From US Squash Leagues Ahead

By Kevin Klipstein

Google “leagues” and the first two listings are generic Wikipedia links, but the next two are for the USTA’s TennisLink league program demonstrating how important leagues are to tennis. Though less mainstream, squash leagues also play a central role in many squash players’ lives. I’ve played in leagues for the last 30 years, starting with the Rochester Squash adult leagues as a junior in the early 1980’s, where I played men who are around my age now and, of course, seemed SO old then. During these matches I would often think, “I can’t believe I’m losing to a guy with a swing like that!” or “No way you were getting that drop shot,” then play a let anyway, teeth gritted.

We started a high school league with four teams in the mid-1980’s which helped introduce a handful of tennis players to the world of squash. While it didn’t do much to improve the skills of those of us who played regularly, I still have friends today that I made through that experience. This league faded over time but is being revived soon, swept along by the tide of recent high school activity nationally.

Then it was on to college to compete in the most widely followed league being played. Although collegiate squash was a serious endeavor then, it pales in comparison to the way it is today, with the pressure of recruiting, and the high level of play, which, when the top teams square off, rivals that of the professional leagues. I wanted to go to a school where I could play on the team, and am thankful this was possible. College squash was one of the most influential experiences of my life. I developed friendships that will last a lifetime. Just this past week, 20 of my fellow Cornell Squash alums gathered in NYC, a reminder to us all of the strong ties that team sports bind.

Leagues in Seattle, where I was a teaching professional in the early 1990’s, were spirited and robust. Seattle boasts an incredibly warm and welcoming squash community, and benefits from their close relationship with Vancouver squash, two hours to the north. Washington DC leagues, despite the horrible traffic and distant clubs, have always been strong. I played for a club that had one converted racquetball court and a hardball court. Despite this we still fielded one of the best teams and were a very tight knit group. When I was in San Francisco in the early 00’s, the Bay Area leagues were not what they are today, with East Bay, Peninsula and Sacramento action, since back then there weren’t leagues being played! Their strength now is an example of the revitalized interest in adult squash competition.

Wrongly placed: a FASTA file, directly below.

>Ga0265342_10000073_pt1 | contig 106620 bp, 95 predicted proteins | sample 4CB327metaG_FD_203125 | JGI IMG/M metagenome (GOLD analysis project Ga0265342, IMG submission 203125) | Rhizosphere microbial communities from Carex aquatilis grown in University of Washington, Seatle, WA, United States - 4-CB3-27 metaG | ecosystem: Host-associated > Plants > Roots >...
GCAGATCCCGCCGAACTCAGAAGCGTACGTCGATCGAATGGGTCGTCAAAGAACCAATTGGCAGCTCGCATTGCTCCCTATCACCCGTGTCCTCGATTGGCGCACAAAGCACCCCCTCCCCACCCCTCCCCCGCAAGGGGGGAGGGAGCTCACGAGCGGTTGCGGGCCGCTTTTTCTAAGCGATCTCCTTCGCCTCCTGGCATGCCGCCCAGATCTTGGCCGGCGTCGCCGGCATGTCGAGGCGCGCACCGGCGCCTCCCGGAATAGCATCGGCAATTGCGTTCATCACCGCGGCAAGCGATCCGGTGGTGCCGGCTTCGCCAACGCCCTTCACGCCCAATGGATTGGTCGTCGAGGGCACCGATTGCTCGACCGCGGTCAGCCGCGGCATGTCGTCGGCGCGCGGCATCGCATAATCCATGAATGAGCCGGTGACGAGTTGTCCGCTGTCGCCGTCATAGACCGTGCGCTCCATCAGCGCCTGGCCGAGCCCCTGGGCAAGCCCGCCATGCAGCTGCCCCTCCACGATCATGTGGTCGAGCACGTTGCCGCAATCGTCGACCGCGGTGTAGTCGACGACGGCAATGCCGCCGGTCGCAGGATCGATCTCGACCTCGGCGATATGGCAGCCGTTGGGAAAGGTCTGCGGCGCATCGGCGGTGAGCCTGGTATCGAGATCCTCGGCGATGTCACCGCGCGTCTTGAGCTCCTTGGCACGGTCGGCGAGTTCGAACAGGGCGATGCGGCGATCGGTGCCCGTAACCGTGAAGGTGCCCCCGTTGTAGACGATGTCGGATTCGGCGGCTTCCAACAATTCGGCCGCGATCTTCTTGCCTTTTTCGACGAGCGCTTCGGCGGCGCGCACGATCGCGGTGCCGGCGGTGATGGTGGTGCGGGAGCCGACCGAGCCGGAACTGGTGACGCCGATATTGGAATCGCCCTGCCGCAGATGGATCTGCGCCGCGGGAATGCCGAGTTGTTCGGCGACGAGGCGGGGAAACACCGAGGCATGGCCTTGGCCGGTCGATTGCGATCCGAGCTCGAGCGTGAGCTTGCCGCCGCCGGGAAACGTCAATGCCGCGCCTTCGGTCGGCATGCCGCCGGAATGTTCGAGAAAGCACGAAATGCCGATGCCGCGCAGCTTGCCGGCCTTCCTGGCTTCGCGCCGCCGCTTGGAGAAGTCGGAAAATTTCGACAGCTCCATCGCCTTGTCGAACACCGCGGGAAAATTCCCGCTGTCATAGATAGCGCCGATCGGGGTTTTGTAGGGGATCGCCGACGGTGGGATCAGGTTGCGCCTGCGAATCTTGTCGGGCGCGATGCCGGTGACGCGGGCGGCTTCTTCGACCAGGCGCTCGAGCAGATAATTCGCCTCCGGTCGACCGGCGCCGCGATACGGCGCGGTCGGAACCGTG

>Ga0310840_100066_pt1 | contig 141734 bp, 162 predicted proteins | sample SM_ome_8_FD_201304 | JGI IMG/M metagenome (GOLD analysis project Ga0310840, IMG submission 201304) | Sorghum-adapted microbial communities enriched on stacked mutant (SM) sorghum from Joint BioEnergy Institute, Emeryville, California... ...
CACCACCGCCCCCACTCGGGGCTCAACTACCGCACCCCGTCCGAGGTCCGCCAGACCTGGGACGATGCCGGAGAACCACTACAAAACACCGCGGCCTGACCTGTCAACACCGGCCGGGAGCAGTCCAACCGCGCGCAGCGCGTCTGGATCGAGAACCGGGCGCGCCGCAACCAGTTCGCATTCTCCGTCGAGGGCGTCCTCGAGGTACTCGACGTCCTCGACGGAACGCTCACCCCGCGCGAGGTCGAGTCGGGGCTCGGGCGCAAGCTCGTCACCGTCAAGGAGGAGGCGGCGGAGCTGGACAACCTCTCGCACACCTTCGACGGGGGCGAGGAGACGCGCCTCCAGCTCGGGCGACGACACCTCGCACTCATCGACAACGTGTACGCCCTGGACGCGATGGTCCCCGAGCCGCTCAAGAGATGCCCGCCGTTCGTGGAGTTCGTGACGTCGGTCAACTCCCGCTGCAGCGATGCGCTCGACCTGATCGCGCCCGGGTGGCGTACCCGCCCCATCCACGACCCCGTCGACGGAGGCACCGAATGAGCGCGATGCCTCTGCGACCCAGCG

Living in NYC by 2003, I quickly connected with league play and was active on two championship teams. Then, ironically, my work took me away from regularly competing on teams, though the U.S. SQUASH office fielded a Philadelphia league team one season. Finally tired of playing infrequently and, as a result, below my ability, I have committed myself to playing league again this season, knowing the regular weekly schedule will force me to carve out the time. This recent experience has reminded me of a few things: It’s easy to fall into a routine where you play the same few people; Leagues are a great way to meet new players and make new friends; Playing for your team is a less solitary activity by definition and adds to the rewards of competing; Playing in a match that counts for something is very different than playing against friends; Regardless of how experienced you are, it’s hard not to be nervous those first few points; When in a league match, you don’t consider whether you should try for that shot just out of reach, you just do it, and sometimes you even manage to get to it; As a result, you enjoy a much better workout, and feel the satisfaction that squash players appreciate, which is being especially sore the next few days!

With the introduction of the U.S. SQUASH National League Finals (NLF) pitting the best league teams in the country against each other to compete for the title of National Champions, the stakes just got a little higher, but leagues have always been an enduring foundation of U.S. SQUASH in that we facilitate their organization at every level, including high school, college and adults. For many, leagues serve as their main point of contact with squash and the Association. Looking back now, I realize that my involvement in squash leagues has served as the foundation for many of my most enduring relationships too.